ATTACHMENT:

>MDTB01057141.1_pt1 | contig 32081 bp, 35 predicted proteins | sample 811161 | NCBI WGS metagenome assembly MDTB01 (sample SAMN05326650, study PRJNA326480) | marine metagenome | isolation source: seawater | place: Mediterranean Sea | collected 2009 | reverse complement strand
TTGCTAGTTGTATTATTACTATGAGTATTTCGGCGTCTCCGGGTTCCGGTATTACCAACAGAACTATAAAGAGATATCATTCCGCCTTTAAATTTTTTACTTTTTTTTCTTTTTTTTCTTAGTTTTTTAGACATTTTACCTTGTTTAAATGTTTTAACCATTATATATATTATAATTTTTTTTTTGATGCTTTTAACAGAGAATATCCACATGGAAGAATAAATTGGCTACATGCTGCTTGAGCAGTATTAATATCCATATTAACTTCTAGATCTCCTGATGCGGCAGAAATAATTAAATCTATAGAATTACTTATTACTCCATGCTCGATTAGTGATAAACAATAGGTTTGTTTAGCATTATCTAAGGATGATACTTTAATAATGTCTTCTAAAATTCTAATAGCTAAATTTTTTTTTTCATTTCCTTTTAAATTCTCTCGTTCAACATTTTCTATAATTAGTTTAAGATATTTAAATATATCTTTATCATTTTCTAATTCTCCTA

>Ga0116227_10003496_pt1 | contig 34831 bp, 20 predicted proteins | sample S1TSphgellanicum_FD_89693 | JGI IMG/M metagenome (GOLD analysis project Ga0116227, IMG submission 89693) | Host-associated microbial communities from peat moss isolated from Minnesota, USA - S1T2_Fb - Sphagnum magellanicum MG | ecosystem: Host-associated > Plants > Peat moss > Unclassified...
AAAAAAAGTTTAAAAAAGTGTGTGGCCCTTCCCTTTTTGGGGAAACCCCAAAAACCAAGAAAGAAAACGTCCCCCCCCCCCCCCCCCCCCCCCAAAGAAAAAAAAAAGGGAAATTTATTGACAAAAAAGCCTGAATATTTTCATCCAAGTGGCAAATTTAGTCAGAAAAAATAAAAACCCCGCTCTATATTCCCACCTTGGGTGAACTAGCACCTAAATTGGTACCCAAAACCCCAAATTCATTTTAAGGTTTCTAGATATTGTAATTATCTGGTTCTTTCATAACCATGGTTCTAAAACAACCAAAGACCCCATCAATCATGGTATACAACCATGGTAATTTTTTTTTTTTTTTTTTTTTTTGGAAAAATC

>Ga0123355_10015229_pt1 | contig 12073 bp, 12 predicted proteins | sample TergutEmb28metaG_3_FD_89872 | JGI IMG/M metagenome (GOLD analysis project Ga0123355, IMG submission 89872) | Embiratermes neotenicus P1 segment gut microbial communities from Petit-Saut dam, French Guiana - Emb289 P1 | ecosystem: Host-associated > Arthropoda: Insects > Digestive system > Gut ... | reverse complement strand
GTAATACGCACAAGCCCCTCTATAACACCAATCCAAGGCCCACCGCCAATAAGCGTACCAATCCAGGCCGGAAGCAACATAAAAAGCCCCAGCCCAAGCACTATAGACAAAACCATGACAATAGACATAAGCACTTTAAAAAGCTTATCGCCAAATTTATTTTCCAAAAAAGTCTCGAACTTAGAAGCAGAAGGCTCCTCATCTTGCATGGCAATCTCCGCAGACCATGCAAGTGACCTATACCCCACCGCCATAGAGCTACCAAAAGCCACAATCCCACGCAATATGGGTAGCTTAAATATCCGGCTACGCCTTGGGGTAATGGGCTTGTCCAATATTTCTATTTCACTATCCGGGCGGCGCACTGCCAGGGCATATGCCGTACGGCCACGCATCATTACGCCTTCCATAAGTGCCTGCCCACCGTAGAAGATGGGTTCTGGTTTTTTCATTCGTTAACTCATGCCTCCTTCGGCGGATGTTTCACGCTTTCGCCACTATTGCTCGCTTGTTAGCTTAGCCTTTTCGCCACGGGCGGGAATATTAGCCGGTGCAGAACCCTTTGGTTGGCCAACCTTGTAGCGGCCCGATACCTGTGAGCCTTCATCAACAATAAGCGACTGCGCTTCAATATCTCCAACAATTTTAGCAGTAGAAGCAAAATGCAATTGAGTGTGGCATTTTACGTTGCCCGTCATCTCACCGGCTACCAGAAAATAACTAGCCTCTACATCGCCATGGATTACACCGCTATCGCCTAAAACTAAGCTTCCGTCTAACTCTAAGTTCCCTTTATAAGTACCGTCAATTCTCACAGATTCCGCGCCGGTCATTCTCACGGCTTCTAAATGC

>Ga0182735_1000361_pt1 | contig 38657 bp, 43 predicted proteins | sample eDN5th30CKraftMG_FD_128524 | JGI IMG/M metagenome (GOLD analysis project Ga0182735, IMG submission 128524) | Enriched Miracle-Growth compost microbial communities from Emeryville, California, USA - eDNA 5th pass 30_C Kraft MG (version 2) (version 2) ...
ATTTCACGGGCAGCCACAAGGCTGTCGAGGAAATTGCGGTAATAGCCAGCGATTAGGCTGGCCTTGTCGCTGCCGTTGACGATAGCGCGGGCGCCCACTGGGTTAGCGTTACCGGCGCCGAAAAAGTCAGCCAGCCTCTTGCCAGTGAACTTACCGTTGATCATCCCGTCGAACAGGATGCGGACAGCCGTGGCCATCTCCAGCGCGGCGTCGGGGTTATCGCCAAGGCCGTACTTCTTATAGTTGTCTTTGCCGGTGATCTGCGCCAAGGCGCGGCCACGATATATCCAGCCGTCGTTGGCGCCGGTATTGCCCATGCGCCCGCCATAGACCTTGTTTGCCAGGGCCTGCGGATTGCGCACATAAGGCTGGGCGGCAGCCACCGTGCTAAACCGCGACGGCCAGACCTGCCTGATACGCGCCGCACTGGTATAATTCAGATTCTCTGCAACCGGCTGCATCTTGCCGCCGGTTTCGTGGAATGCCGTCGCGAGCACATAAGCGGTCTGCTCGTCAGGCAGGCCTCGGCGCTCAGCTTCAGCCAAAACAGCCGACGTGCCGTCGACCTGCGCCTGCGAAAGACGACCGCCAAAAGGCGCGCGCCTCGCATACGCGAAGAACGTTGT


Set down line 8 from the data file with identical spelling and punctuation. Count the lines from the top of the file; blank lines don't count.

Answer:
ATTTCACGGGCAGCCACAAGGCTGTCGAGGAAATTGCGGTAATAGCCAGCGATTAGGCTGGCCTTGTCGCTGCCGTTGACGATAGCGCGGGCGCCCACTGGGTTAGCGTTACCGGCGCCGAAAAAGTCAGCCAGCCTCTTGCCAGTGAACTTACCGTTGATCATCCCGTCGAACAGGATGCGGACAGCCGTGGCCATCTCCAGCGCGGCGTCGGGGTTATCGCCAAGGCCGTACTTCTTATAGTTGTCTTTGCCGGTGATCTGCGCCAAGGCGCGGCCACGATATATCCAGCCGTCGTTGGCGCCGGTATTGCCCATGCGCCCGCCATAGACCTTGTTTGCCAGGGCCTGCGGATTGCGCACATAAGGCTGGGCGGCAGCCACCGTGCTAAACCGCGACGGCCAGACCTGCCTGATACGCGCCGCACTGGTATAATTCAGATTCTCTGCAACCGGCTGCATCTTGCCGCCGGTTTCGTGGAATGCCGTCGCGAGCACATAAGCGGTCTGCTCGTCAGGCAGGCCTCGGCGCTCAGCTTCAGCCAAAACAGCCGACGTGCCGTCGACCTGCGCCTGCGAAAGACGACCGCCAAAAGGCGCGCGCCTCGCATACGCGAAGAACGTTGT